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Eurobites: Nokia lands 5G SA core deal in LatviaEurobites: Nokia lands 5G SA core deal in Latvia

Also in today's EMEA regional roundup: EU looks likely to push for standard phone charger; CityFibre scores new financing package; Truphone sold for £1.

Paul Rainford

June 6, 2022

2 Min Read
Eurobites: Nokia lands 5G SA core deal in Latvia

Also in today's EMEA regional roundup: EU looks likely to push for standard phone charger; CityFibre scores new financing package; Truphone sold for £1.

  • Nokia has landed a 5G standalone (SA) core gig with Latvian operator LMT to help it deliver new services such as so-called network slicing and to better exploit its network assets. 5G SA core will also, says Nokia, enable LMT to launch low-latency applications for enterprise customers. LMT already uses a number of Nokia products, such as subscriber data management and 5G signaling software.

    • Is the European Union about to create a massive headache for Apple? That's the suggestion in a Reuters report, which predicts that EU member states and EU lawmakers will tomorrow (Tuesday) agree on a long-mooted common charging port for mobile phones, tablets and headphones. The proposals were first aired more than ten years ago by disgruntled phone users who complained that while Android adherents were served by a near-standard USB-based connection iPhone fans needed a proprietary Lightning cable. Apple maintains that forcing all such devices over to a USB-based connection will merely add to the global mountain of electronic waste.

    • UK altnet CityFibre has completed a £4.9 billion (US$6.1 billion) "debt raise" in what it says is one of the largest ever single finance packages dedicated to full-fiber deployment across Europe. According to CityFibre, the financing fully funds its planned rollout to a third of the UK market by 2025. The package is underwritten by several banking giants – NatWest, Société Générale and Lloyds Bank among them – and follows £1.12 billion ($1.41 billion) in equity investments that CityFibre has closed in the last ten months from two new investors, Mubadala and Interogo Holding. The recently established UK Infrastructure Bank (UKIB) is also putting £200 million into the pot. (See Eurobites: CityFibre bags fresh £300M investment from Mubadala fund.)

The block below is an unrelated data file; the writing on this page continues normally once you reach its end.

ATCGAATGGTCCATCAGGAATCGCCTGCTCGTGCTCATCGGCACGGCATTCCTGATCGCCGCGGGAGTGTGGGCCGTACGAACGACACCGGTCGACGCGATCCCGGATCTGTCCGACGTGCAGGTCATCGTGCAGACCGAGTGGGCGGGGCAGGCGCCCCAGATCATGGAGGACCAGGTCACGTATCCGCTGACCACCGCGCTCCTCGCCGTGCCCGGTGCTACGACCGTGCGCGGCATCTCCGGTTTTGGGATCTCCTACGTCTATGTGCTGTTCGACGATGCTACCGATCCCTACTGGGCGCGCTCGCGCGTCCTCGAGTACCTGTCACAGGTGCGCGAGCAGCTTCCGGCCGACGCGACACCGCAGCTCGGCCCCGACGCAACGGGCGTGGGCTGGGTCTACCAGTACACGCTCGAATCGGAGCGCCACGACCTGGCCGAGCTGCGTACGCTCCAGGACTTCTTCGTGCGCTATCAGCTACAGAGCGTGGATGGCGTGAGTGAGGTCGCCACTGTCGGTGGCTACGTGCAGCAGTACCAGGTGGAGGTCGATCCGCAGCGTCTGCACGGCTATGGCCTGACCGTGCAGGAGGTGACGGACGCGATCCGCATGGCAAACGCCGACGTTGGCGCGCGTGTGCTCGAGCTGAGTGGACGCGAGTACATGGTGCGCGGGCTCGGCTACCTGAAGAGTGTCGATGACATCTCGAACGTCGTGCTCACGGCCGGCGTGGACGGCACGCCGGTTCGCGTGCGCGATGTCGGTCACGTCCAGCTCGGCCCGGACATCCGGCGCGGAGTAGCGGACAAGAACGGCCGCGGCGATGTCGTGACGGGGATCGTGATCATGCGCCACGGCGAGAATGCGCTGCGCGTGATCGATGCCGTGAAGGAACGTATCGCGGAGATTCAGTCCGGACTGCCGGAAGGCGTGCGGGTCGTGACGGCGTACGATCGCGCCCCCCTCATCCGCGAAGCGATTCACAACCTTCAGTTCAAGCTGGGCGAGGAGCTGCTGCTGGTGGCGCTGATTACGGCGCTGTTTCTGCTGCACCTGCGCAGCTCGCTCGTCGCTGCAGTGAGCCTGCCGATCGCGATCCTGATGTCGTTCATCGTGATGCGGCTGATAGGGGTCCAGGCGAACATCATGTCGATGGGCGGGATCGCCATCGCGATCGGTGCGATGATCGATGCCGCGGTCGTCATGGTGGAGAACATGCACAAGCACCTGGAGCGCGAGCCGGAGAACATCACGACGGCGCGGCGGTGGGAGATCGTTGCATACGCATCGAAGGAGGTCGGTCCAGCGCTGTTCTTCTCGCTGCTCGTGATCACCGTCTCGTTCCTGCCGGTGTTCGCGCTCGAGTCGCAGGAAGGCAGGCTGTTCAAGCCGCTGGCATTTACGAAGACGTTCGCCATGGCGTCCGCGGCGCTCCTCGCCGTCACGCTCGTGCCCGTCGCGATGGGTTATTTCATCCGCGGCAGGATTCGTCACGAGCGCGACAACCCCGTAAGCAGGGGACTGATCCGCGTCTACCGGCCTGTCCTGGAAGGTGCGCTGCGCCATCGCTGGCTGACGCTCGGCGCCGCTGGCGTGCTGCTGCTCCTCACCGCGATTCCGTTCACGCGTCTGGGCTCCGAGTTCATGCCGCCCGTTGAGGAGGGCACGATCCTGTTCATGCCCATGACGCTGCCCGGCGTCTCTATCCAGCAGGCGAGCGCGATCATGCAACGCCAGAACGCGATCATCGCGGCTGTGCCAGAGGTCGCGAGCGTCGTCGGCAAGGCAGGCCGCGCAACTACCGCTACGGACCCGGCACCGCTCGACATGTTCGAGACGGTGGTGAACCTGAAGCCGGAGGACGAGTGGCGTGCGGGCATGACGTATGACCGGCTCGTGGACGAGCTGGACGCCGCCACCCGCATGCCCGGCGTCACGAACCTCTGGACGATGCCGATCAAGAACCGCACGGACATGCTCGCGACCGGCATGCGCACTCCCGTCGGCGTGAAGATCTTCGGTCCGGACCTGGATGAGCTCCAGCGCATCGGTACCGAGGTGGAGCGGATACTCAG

• Truphone, the UK business telecom company part-owned by Russian oligarch Roman Abramovich, is to be sold for £1 to two European tech entrepreners, the Financial Times reports (paywall applies). The fire sale is another repercussion of Russia's invasion of Ukraine, which led to those deemed associates of Vladimir Putin, Abramovich among them, to be sanctioned. Abramovich has already had to sell his Premier League soccer club, Chelsea FC.

    • Saudi Arabia-based STC Solutions has agreed to acquire 89.49% of systems integrator Giza Systems for $158 million. The deal is expected to complete in the third quarter of this year.

    • Virgin Media is hoping to tempt people to shell out for a bigger broadband or mobile bundle by throwing in a "free" Xbox Series S gaming console – though the offer only applies until midnight on Wednesday. The console, says Virgin, is worth £249.99 ($314).

      — Paul Rainford, Assistant Editor, Europe, Light Reading

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About the Author(s)

Paul Rainford

Assistant Editor, Europe, Light Reading

Paul is based on the Isle of Wight, a rocky outcrop off the English coast that is home only to a colony of technology journalists and several thousand puffins.

He has worked as a writer and copy editor since the age of William Caxton, covering the design industry, D-list celebs, tourism and much, much more.

During the noughties Paul took time out from his page proofs and marker pens to run a small hotel with his other half in the wilds of Exmoor. There he developed a range of skills including carrying cooked breakfasts, lying to unwanted guests and stopping leaks with old towels.

Now back, slightly befuddled, in the world of online journalism, Paul is thoroughly engaged with the modern world, regularly firing up his VHS video recorder and accidentally sending text messages to strangers using a chipped Nokia feature phone.

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